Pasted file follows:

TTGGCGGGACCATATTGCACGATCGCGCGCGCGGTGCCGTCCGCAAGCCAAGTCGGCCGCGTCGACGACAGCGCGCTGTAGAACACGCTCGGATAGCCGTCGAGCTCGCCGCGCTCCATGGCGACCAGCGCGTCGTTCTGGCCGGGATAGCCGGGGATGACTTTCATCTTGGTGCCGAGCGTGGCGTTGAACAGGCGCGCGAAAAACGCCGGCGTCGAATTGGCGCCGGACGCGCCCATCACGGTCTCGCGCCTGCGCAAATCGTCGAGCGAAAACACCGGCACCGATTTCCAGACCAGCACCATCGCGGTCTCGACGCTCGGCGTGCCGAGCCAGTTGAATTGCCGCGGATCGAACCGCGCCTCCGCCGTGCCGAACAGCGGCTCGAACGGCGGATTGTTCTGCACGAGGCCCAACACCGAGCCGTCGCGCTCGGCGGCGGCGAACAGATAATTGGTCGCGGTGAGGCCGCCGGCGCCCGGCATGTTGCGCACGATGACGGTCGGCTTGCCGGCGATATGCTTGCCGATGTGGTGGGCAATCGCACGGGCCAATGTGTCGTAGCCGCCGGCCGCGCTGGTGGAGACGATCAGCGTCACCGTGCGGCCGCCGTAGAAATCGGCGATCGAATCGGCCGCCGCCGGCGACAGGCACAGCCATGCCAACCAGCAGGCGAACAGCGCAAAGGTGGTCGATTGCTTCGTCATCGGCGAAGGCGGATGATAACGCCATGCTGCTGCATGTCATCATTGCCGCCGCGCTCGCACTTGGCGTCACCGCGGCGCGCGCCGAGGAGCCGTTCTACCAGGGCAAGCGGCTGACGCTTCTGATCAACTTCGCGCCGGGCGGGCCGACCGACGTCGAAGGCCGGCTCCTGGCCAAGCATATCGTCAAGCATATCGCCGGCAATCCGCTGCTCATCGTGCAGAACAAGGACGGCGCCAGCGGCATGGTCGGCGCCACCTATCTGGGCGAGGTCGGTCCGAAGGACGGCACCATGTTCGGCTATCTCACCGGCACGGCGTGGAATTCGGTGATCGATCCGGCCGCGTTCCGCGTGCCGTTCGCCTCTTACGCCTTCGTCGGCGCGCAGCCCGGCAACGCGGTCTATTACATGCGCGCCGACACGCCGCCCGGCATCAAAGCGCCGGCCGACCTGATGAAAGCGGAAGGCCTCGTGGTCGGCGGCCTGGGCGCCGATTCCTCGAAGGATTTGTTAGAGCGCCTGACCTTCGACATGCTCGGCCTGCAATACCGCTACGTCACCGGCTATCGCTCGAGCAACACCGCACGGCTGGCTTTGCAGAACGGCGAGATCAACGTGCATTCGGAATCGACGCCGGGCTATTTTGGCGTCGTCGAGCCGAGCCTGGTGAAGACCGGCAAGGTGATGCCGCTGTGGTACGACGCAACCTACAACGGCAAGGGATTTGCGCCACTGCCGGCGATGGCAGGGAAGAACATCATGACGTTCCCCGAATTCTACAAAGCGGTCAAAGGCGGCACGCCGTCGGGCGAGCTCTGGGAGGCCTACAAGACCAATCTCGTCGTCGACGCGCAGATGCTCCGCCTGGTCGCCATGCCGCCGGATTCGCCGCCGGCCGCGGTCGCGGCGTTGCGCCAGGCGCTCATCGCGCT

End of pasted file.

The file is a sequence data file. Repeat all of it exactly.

TTGGCGGGACCATATTGCACGATCGCGCGCGCGGTGCCGTCCGCAAGCCAAGTCGGCCGCGTCGACGACAGCGCGCTGTAGAACACGCTCGGATAGCCGTCGAGCTCGCCGCGCTCCATGGCGACCAGCGCGTCGTTCTGGCCGGGATAGCCGGGGATGACTTTCATCTTGGTGCCGAGCGTGGCGTTGAACAGGCGCGCGAAAAACGCCGGCGTCGAATTGGCGCCGGACGCGCCCATCACGGTCTCGCGCCTGCGCAAATCGTCGAGCGAAAACACCGGCACCGATTTCCAGACCAGCACCATCGCGGTCTCGACGCTCGGCGTGCCGAGCCAGTTGAATTGCCGCGGATCGAACCGCGCCTCCGCCGTGCCGAACAGCGGCTCGAACGGCGGATTGTTCTGCACGAGGCCCAACACCGAGCCGTCGCGCTCGGCGGCGGCGAACAGATAATTGGTCGCGGTGAGGCCGCCGGCGCCCGGCATGTTGCGCACGATGACGGTCGGCTTGCCGGCGATATGCTTGCCGATGTGGTGGGCAATCGCACGGGCCAATGTGTCGTAGCCGCCGGCCGCGCTGGTGGAGACGATCAGCGTCACCGTGCGGCCGCCGTAGAAATCGGCGATCGAATCGGCCGCCGCCGGCGACAGGCACAGCCATGCCAACCAGCAGGCGAACAGCGCAAAGGTGGTCGATTGCTTCGTCATCGGCGAAGGCGGATGATAACGCCATGCTGCTGCATGTCATCATTGCCGCCGCGCTCGCACTTGGCGTCACCGCGGCGCGCGCCGAGGAGCCGTTCTACCAGGGCAAGCGGCTGACGCTTCTGATCAACTTCGCGCCGGGCGGGCCGACCGACGTCGAAGGCCGGCTCCTGGCCAAGCATATCGTCAAGCATATCGCCGGCAATCCGCTGCTCATCGTGCAGAACAAGGACGGCGCCAGCGGCATGGTCGGCGCCACCTATCTGGGCGAGGTCGGTCCGAAGGACGGCACCATGTTCGGCTATCTCACCGGCACGGCGTGGAATTCGGTGATCGATCCGGCCGCGTTCCGCGTGCCGTTCGCCTCTTACGCCTTCGTCGGCGCGCAGCCCGGCAACGCGGTCTATTACATGCGCGCCGACACGCCGCCCGGCATCAAAGCGCCGGCCGACCTGATGAAAGCGGAAGGCCTCGTGGTCGGCGGCCTGGGCGCCGATTCCTCGAAGGATTTGTTAGAGCGCCTGACCTTCGACATGCTCGGCCTGCAATACCGCTACGTCACCGGCTATCGCTCGAGCAACACCGCACGGCTGGCTTTGCAGAACGGCGAGATCAACGTGCATTCGGAATCGACGCCGGGCTATTTTGGCGTCGTCGAGCCGAGCCTGGTGAAGACCGGCAAGGTGATGCCGCTGTGGTACGACGCAACCTACAACGGCAAGGGATTTGCGCCACTGCCGGCGATGGCAGGGAAGAACATCATGACGTTCCCCGAATTCTACAAAGCGGTCAAAGGCGGCACGCCGTCGGGCGAGCTCTGGGAGGCCTACAAGACCAATCTCGTCGTCGACGCGCAGATGCTCCGCCTGGTCGCCATGCCGCCGGATTCGCCGCCGGCCGCGGTCGCGGCGTTGCGCCAGGCGCTCATCGCGCT